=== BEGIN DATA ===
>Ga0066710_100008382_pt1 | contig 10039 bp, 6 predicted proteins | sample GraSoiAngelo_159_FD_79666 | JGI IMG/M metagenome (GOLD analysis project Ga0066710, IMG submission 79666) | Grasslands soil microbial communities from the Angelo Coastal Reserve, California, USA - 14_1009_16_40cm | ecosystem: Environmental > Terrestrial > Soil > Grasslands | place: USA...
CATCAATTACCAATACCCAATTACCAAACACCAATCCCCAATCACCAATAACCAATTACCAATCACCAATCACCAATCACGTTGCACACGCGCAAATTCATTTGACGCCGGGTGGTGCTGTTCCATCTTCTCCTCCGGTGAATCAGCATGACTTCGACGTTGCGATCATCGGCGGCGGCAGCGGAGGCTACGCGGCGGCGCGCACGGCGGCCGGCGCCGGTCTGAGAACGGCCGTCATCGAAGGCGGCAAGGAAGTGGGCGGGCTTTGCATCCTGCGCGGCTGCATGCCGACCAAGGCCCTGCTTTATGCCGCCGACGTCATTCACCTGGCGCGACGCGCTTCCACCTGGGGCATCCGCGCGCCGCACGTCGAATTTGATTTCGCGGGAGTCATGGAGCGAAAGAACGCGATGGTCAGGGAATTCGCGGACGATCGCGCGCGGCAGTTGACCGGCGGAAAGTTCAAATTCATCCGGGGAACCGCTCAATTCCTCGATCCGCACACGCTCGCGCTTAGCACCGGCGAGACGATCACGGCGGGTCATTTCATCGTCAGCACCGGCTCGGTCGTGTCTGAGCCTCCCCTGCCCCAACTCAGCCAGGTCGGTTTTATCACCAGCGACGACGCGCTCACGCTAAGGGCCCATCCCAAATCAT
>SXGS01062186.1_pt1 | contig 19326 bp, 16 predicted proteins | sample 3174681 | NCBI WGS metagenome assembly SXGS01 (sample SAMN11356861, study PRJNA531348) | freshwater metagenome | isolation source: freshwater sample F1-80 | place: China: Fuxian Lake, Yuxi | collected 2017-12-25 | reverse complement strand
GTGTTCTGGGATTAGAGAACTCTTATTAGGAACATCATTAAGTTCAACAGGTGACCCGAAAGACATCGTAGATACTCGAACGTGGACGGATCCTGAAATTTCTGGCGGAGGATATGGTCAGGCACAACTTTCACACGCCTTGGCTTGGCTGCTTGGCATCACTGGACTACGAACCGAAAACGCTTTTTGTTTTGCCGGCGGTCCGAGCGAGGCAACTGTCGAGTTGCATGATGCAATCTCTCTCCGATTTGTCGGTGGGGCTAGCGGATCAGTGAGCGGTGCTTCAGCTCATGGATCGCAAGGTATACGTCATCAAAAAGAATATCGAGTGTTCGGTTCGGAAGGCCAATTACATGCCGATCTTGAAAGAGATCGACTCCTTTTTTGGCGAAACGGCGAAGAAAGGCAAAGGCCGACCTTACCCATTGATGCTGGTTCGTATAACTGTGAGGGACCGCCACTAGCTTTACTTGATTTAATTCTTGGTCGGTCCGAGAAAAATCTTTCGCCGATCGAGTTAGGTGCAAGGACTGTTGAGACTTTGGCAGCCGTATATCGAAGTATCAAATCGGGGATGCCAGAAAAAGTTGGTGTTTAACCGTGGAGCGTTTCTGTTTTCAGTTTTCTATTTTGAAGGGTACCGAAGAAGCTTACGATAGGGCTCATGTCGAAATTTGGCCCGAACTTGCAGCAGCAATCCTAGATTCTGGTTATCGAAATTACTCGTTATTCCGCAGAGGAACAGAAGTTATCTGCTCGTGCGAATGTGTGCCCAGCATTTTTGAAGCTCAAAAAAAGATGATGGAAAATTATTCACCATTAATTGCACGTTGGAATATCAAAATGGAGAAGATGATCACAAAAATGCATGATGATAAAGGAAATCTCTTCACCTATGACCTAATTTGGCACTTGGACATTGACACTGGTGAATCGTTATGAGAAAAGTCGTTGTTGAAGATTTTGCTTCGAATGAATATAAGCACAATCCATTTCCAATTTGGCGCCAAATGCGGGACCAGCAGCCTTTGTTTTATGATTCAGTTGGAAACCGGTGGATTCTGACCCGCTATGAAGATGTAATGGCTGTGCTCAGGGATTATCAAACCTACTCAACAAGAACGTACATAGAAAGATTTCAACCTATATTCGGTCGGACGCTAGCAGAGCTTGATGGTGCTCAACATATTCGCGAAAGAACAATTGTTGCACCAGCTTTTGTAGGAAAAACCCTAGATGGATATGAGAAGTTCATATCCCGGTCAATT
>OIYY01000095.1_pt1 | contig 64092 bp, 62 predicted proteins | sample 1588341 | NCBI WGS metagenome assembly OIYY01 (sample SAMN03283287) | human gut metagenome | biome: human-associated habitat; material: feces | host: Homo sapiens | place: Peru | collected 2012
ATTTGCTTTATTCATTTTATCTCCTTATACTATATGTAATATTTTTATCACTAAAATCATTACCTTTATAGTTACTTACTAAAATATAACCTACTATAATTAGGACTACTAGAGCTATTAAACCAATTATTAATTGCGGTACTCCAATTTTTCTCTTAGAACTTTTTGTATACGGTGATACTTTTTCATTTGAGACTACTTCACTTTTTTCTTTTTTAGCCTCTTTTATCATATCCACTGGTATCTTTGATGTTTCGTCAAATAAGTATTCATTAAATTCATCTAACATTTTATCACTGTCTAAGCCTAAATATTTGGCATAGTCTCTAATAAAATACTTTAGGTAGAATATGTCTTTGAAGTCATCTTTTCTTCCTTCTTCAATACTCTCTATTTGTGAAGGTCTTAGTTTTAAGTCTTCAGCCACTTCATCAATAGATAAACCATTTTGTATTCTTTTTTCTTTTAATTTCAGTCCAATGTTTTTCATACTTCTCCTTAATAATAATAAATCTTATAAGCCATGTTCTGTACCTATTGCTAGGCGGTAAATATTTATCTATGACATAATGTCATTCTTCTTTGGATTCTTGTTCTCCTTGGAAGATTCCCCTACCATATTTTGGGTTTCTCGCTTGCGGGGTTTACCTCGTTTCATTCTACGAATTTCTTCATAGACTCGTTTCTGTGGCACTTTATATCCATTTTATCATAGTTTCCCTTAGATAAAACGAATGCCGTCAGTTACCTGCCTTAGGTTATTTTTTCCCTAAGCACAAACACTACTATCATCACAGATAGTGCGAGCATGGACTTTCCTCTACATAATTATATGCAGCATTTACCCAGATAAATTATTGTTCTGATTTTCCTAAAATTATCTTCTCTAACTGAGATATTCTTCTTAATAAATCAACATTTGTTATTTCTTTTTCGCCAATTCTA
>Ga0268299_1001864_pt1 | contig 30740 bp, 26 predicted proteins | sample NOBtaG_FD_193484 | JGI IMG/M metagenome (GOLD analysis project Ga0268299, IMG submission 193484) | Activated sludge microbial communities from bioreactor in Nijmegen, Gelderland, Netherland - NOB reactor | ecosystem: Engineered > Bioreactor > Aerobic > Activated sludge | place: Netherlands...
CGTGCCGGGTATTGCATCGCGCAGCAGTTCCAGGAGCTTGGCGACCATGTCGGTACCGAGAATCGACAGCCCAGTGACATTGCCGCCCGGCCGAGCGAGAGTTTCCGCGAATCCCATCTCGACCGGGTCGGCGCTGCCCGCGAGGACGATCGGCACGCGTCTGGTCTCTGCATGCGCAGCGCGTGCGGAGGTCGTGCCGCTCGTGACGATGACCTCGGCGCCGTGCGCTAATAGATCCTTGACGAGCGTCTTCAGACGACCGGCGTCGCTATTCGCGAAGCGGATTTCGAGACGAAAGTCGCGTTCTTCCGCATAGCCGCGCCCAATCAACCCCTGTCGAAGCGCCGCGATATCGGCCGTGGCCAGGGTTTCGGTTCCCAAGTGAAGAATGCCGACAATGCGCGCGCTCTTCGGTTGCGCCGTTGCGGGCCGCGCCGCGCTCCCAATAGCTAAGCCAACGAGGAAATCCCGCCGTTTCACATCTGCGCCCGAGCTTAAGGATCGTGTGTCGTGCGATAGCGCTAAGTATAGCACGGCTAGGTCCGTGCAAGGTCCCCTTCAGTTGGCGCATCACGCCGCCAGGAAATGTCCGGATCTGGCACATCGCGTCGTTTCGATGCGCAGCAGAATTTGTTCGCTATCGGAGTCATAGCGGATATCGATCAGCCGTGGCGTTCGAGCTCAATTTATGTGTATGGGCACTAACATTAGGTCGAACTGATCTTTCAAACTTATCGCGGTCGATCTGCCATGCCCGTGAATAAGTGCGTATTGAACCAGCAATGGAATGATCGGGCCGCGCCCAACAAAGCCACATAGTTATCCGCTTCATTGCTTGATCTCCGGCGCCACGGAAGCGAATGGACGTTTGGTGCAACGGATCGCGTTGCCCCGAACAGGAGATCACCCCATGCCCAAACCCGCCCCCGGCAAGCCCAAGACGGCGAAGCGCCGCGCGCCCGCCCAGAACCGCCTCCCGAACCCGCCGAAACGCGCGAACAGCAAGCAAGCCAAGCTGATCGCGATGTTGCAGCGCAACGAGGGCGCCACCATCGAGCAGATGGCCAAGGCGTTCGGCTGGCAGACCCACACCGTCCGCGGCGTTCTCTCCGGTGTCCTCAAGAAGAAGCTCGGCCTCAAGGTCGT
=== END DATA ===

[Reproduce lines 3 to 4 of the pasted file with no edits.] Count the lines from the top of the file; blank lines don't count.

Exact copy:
>SXGS01062186.1_pt1 | contig 19326 bp, 16 predicted proteins | sample 3174681 | NCBI WGS metagenome assembly SXGS01 (sample SAMN11356861, study PRJNA531348) | freshwater metagenome | isolation source: freshwater sample F1-80 | place: China: Fuxian Lake, Yuxi | collected 2017-12-25 | reverse complement strand
GTGTTCTGGGATTAGAGAACTCTTATTAGGAACATCATTAAGTTCAACAGGTGACCCGAAAGACATCGTAGATACTCGAACGTGGACGGATCCTGAAATTTCTGGCGGAGGATATGGTCAGGCACAACTTTCACACGCCTTGGCTTGGCTGCTTGGCATCACTGGACTACGAACCGAAAACGCTTTTTGTTTTGCCGGCGGTCCGAGCGAGGCAACTGTCGAGTTGCATGATGCAATCTCTCTCCGATTTGTCGGTGGGGCTAGCGGATCAGTGAGCGGTGCTTCAGCTCATGGATCGCAAGGTATACGTCATCAAAAAGAATATCGAGTGTTCGGTTCGGAAGGCCAATTACATGCCGATCTTGAAAGAGATCGACTCCTTTTTTGGCGAAACGGCGAAGAAAGGCAAAGGCCGACCTTACCCATTGATGCTGGTTCGTATAACTGTGAGGGACCGCCACTAGCTTTACTTGATTTAATTCTTGGTCGGTCCGAGAAAAATCTTTCGCCGATCGAGTTAGGTGCAAGGACTGTTGAGACTTTGGCAGCCGTATATCGAAGTATCAAATCGGGGATGCCAGAAAAAGTTGGTGTTTAACCGTGGAGCGTTTCTGTTTTCAGTTTTCTATTTTGAAGGGTACCGAAGAAGCTTACGATAGGGCTCATGTCGAAATTTGGCCCGAACTTGCAGCAGCAATCCTAGATTCTGGTTATCGAAATTACTCGTTATTCCGCAGAGGAACAGAAGTTATCTGCTCGTGCGAATGTGTGCCCAGCATTTTTGAAGCTCAAAAAAAGATGATGGAAAATTATTCACCATTAATTGCACGTTGGAATATCAAAATGGAGAAGATGATCACAAAAATGCATGATGATAAAGGAAATCTCTTCACCTATGACCTAATTTGGCACTTGGACATTGACACTGGTGAATCGTTATGAGAAAAGTCGTTGTTGAAGATTTTGCTTCGAATGAATATAAGCACAATCCATTTCCAATTTGGCGCCAAATGCGGGACCAGCAGCCTTTGTTTTATGATTCAGTTGGAAACCGGTGGATTCTGACCCGCTATGAAGATGTAATGGCTGTGCTCAGGGATTATCAAACCTACTCAACAAGAACGTACATAGAAAGATTTCAACCTATATTCGGTCGGACGCTAGCAGAGCTTGATGGTGCTCAACATATTCGCGAAAGAACAATTGTTGCACCAGCTTTTGTAGGAAAAACCCTAGATGGATATGAGAAGTTCATATCCCGGTCAATT